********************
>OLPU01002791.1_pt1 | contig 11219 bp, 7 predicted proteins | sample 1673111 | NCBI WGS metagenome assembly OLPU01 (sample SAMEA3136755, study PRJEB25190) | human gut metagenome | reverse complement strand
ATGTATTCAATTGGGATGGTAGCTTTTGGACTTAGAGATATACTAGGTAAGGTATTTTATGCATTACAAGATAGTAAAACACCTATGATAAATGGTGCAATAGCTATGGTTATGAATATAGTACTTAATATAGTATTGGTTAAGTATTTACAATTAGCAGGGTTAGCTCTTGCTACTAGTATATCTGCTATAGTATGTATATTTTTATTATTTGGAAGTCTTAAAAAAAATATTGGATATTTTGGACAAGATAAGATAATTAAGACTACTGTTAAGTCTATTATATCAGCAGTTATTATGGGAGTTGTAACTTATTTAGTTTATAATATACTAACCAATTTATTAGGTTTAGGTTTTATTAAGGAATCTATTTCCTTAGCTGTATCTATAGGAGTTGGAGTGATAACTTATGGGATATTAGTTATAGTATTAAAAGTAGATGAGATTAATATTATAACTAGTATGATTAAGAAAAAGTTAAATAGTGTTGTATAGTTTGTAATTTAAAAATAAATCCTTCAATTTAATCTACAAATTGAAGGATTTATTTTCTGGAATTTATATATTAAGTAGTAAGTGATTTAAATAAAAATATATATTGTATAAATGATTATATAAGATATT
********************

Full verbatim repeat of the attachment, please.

>OLPU01002791.1_pt1 | contig 11219 bp, 7 predicted proteins | sample 1673111 | NCBI WGS metagenome assembly OLPU01 (sample SAMEA3136755, study PRJEB25190) | human gut metagenome | reverse complement strand
ATGTATTCAATTGGGATGGTAGCTTTTGGACTTAGAGATATACTAGGTAAGGTATTTTATGCATTACAAGATAGTAAAACACCTATGATAAATGGTGCAATAGCTATGGTTATGAATATAGTACTTAATATAGTATTGGTTAAGTATTTACAATTAGCAGGGTTAGCTCTTGCTACTAGTATATCTGCTATAGTATGTATATTTTTATTATTTGGAAGTCTTAAAAAAAATATTGGATATTTTGGACAAGATAAGATAATTAAGACTACTGTTAAGTCTATTATATCAGCAGTTATTATGGGAGTTGTAACTTATTTAGTTTATAATATACTAACCAATTTATTAGGTTTAGGTTTTATTAAGGAATCTATTTCCTTAGCTGTATCTATAGGAGTTGGAGTGATAACTTATGGGATATTAGTTATAGTATTAAAAGTAGATGAGATTAATATTATAACTAGTATGATTAAGAAAAAGTTAAATAGTGTTGTATAGTTTGTAATTTAAAAATAAATCCTTCAATTTAATCTACAAATTGAAGGATTTATTTTCTGGAATTTATATATTAAGTAGTAAGTGATTTAAATAAAAATATATATTGTATAAATGATTATATAAGATATT